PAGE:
I consider myself a fairly literate person. I own The Complete Works of Shakespeare. I love Charles Dickens. Jane Austen. Gone With the Wind is my favorite all-time novel. I've read Catcher in the Rye and The Great Gatsby. Antigone. Candide. I have read, although hated, Walden, and I have suffered the great pains of two Steinbeck novels. (I HATE STEINBECK. I mean, not him personally, I don't know him personally. But I hate Hate HATE Of Mice and Men and The Grapes of Wrath.) I read great American novels, biographies, old classics, modern classics, classics of all varieties. I am a well-read person.
And every now and then, a well-read person needs a guilty pleasure.
By Tori Spelling.
I don't know what happened. One minute I was standing at the New Arrivals section of the library shelf, looking for the biography of Cleopatra that I didn't get to finish the last time I checked it out. The next minute I was checking out Tori Spelling's latest tell-the-world-about-my-life book, Mommywood.
The thing is, I don't particularly love Tori Spelling. I don't particularly not love her...I don't think of her at all, really. I didn't know she had a reality show. I didn't know she was married. I didn't know she had two kids, or that she'd been married before, or that she has been in numerous TV shows and independent movies. I knew she was on Beverly Hills 90210, but I have never seen an episode. The most familiar I am with her is her role on - wait for it - Saved By the Bell. As Screech's dorky girlfriend Violet. Because I am THAT AWESOME, my friend. THAT AWESOME.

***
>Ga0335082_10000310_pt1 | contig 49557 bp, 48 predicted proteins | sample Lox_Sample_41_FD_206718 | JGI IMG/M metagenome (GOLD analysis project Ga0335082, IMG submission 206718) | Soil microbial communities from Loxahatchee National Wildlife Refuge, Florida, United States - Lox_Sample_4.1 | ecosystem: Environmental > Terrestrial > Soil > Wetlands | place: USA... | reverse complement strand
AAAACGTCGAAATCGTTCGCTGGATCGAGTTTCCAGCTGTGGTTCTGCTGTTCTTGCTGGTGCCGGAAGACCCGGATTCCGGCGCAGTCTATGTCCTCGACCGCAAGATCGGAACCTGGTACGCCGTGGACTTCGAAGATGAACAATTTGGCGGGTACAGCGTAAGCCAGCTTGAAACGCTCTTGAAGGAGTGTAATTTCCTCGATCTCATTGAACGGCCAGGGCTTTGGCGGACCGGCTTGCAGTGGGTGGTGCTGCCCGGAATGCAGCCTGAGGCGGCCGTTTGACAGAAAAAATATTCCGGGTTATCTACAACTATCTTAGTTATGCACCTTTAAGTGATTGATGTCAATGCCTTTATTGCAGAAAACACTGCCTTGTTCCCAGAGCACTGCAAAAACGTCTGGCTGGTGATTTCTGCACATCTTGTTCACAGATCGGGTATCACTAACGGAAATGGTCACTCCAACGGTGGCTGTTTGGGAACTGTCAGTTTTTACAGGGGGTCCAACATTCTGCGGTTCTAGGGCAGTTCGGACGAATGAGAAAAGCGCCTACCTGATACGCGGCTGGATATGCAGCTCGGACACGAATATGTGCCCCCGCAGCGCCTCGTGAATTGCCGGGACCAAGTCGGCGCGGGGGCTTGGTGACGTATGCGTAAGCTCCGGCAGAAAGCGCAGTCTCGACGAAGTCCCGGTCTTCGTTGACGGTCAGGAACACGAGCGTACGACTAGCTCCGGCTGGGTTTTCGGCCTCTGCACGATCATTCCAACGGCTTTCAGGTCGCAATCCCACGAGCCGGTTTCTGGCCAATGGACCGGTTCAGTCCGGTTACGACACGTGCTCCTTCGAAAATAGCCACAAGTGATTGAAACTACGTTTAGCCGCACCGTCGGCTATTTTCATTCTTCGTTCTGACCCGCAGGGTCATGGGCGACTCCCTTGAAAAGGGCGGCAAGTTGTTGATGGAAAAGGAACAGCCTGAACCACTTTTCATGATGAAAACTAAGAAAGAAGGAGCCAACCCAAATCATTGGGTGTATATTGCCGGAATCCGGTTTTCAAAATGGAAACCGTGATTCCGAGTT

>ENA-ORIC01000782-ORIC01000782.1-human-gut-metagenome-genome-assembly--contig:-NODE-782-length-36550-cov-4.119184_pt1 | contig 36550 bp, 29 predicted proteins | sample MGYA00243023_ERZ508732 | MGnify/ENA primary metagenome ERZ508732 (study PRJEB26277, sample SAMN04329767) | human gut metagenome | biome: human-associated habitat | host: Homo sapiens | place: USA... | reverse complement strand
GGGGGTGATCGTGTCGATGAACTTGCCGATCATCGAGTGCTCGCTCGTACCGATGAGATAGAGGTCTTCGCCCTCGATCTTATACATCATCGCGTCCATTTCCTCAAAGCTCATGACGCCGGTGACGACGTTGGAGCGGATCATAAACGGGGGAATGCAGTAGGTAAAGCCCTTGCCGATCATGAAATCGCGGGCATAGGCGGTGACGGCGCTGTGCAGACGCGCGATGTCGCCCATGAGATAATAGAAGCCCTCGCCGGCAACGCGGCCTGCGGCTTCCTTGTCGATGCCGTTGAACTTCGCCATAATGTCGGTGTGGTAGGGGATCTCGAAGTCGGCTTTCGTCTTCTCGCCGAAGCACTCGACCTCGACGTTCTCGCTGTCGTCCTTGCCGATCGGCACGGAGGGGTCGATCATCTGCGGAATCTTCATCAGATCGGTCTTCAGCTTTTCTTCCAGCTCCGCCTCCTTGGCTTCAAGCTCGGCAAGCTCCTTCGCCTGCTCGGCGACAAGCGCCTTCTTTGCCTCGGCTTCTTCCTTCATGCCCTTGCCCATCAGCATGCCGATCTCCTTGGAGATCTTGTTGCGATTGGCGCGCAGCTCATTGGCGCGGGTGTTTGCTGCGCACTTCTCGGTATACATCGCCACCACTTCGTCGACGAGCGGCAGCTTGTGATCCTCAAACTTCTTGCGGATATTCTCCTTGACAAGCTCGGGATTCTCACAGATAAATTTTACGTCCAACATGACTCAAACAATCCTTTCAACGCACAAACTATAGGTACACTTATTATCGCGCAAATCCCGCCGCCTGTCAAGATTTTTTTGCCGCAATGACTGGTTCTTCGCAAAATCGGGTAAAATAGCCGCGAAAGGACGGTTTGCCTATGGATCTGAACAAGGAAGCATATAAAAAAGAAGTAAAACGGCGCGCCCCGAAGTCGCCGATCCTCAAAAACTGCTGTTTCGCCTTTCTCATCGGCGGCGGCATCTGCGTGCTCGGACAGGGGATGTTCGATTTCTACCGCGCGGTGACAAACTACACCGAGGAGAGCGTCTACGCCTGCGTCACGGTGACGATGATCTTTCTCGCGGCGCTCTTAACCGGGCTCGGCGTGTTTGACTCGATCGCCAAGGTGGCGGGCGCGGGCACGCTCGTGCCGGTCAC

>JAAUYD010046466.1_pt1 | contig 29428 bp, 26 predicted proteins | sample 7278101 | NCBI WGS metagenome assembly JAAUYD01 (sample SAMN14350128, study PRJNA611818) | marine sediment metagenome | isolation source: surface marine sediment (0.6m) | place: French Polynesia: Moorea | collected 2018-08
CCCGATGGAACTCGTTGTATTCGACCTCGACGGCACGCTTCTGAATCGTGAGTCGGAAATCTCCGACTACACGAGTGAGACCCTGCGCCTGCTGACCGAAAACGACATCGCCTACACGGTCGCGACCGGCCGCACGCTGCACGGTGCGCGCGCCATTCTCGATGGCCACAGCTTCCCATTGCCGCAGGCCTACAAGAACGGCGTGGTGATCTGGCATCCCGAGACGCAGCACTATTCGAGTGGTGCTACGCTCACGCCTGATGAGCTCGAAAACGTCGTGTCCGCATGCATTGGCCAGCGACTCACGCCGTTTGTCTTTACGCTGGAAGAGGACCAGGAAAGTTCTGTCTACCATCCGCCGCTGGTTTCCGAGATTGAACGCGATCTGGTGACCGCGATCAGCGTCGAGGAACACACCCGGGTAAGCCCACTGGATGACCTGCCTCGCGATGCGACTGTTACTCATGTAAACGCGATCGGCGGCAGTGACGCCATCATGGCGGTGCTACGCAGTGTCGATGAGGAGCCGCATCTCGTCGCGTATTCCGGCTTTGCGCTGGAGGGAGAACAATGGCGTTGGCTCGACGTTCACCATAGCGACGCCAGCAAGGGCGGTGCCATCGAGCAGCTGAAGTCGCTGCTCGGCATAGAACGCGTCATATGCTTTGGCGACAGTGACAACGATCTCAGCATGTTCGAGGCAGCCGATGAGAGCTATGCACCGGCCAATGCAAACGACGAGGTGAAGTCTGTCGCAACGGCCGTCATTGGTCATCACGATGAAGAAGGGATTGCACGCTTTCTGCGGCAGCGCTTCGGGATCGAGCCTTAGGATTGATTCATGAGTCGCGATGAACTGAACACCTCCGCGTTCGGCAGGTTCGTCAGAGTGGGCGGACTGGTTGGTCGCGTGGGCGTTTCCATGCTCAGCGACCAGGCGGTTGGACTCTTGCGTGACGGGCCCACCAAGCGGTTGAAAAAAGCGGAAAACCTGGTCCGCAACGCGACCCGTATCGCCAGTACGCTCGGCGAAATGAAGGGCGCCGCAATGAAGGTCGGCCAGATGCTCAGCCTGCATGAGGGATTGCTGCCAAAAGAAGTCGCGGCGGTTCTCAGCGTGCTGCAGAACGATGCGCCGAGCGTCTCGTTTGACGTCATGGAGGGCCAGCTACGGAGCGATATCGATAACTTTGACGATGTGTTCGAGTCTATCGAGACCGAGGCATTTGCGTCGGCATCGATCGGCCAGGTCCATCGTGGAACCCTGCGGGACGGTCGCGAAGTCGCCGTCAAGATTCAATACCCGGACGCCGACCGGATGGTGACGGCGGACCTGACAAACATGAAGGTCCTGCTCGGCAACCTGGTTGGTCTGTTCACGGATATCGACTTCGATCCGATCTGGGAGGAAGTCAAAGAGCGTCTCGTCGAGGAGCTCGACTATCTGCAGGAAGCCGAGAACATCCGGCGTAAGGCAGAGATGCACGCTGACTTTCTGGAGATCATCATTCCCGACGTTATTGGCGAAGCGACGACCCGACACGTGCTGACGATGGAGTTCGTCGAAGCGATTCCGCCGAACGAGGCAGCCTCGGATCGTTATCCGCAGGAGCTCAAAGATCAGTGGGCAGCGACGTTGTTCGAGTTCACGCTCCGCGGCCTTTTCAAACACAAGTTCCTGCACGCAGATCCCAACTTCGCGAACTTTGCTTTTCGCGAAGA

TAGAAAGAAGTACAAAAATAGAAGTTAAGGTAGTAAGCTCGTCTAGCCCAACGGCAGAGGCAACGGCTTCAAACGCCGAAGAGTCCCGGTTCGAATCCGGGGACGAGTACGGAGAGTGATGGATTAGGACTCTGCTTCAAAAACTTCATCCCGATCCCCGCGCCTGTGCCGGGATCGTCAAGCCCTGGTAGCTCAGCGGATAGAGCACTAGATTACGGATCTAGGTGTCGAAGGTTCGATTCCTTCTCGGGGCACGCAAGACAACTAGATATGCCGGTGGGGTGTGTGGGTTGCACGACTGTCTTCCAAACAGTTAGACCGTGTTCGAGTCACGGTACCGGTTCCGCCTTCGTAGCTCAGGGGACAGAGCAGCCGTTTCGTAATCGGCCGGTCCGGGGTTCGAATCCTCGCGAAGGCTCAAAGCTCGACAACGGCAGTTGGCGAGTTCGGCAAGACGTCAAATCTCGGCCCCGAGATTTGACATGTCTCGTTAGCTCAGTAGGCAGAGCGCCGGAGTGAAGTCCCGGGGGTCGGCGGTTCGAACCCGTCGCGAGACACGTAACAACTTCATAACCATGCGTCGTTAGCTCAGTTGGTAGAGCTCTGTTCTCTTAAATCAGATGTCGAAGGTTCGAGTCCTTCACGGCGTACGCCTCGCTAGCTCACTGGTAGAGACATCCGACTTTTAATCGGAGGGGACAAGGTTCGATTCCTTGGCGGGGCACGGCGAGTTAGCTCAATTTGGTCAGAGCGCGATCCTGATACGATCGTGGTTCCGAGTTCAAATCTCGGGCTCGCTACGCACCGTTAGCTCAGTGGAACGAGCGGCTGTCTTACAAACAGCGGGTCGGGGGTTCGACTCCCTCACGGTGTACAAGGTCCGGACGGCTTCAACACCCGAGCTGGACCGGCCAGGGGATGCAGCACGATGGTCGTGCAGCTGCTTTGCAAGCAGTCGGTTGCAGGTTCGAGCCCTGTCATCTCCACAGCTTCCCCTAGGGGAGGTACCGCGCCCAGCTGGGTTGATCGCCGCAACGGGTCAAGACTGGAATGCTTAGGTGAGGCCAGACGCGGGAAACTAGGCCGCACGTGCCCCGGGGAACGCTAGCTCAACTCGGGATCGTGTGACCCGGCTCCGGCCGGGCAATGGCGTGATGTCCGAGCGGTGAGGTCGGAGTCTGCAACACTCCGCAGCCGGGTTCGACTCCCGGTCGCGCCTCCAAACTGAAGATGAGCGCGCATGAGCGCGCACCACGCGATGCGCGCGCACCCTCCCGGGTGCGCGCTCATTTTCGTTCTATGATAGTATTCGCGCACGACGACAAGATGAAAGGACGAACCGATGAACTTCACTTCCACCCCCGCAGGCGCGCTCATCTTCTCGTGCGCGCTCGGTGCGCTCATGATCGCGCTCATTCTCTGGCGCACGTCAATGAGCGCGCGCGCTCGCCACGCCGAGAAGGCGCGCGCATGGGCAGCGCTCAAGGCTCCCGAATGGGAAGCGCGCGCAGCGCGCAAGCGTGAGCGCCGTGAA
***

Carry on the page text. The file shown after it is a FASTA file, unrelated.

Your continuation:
I'm also not a celebrity person. I don't read the weeklies, I don't watch TMZ, and I don't know who most of the people are on the cover of People magazine. I am a mom of toddlers - if they haven't sung a duet with Elmo, I don't know who they are, and I don't really care.
So, why did I pick up this book?
Ummm...I dunno. I guess it just kind of caught my eye, being about motherhood and all. I started to read the first chapter there in the library, and then I checked it out. It's as simple as that. I have read both of Jenny McCarthy's books about motherhood (the funny ones, not the one about autism), and they were hilarious, if not a little raunchy at times. So I thought, what the heck, this looks interesting and like it would be a fast, fun read. Why not?
It was all of those things - interesting, fast, and fun. I didn't know much about Tori Spelling before this, but I realized I had some assumptions about her, like that she was a gazillion-aire who had inherited a chunk of her father's money. Well, she is certainly richer than I am, but she's not in the same place she was growing up, and she consistently says she "has to work to support her family." What that really means is that she has to work in order for her family to live a certain lifestyle in a certain tax bracket - but whatever, that's her choice. I also didn't know anything about her personal life - her relationship with her mother, her marriage, etc. - and she is very candid about everything. All that was interesting. She's a little - ok, a lot - neurotic, and while I can't identify with much of her eccentricities (an open casket funeral for a dog? Really?), I appreciate the fact that she can readily admit that "I'm just not one hundred percent sane." She knows her childhood was crazy, and she knows her current life is nutty compared to most of America. And she is able to be honest about it and laugh about it and invite us to laugh along with her.